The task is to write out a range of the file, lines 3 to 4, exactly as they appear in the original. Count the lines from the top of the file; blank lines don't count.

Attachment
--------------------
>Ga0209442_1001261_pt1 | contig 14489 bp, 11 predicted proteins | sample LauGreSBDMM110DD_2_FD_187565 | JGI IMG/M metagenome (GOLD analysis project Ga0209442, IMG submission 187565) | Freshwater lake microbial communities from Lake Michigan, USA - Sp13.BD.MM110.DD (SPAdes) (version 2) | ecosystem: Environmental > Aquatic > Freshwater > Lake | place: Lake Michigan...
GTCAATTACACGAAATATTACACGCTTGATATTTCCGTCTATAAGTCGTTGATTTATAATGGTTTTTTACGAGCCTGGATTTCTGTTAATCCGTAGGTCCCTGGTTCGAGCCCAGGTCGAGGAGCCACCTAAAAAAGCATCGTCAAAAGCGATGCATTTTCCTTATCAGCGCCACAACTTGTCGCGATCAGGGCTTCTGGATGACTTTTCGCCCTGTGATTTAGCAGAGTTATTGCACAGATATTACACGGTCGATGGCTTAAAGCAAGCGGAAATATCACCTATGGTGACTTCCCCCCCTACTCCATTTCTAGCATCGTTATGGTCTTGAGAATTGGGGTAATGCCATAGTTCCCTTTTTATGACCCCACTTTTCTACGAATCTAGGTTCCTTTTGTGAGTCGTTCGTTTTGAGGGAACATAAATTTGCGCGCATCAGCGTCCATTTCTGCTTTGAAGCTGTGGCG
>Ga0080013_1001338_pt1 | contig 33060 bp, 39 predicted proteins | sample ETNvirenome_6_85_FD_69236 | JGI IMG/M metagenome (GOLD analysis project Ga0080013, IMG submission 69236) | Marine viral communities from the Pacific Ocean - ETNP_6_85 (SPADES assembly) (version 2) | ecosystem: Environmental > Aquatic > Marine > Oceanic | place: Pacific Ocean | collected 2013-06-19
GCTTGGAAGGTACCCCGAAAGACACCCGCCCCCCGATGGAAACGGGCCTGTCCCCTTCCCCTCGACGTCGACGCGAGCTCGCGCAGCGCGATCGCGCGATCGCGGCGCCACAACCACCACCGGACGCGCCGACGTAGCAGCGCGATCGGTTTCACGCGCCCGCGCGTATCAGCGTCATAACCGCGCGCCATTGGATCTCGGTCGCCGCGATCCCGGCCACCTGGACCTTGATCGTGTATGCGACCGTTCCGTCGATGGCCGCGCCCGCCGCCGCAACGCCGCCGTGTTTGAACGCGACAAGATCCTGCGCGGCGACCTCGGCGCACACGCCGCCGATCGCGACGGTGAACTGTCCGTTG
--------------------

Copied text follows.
>Ga0080013_1001338_pt1 | contig 33060 bp, 39 predicted proteins | sample ETNvirenome_6_85_FD_69236 | JGI IMG/M metagenome (GOLD analysis project Ga0080013, IMG submission 69236) | Marine viral communities from the Pacific Ocean - ETNP_6_85 (SPADES assembly) (version 2) | ecosystem: Environmental > Aquatic > Marine > Oceanic | place: Pacific Ocean | collected 2013-06-19
GCTTGGAAGGTACCCCGAAAGACACCCGCCCCCCGATGGAAACGGGCCTGTCCCCTTCCCCTCGACGTCGACGCGAGCTCGCGCAGCGCGATCGCGCGATCGCGGCGCCACAACCACCACCGGACGCGCCGACGTAGCAGCGCGATCGGTTTCACGCGCCCGCGCGTATCAGCGTCATAACCGCGCGCCATTGGATCTCGGTCGCCGCGATCCCGGCCACCTGGACCTTGATCGTGTATGCGACCGTTCCGTCGATGGCCGCGCCCGCCGCCGCAACGCCGCCGTGTTTGAACGCGACAAGATCCTGCGCGGCGACCTCGGCGCACACGCCGCCGATCGCGACGGTGAACTGTCCGTTG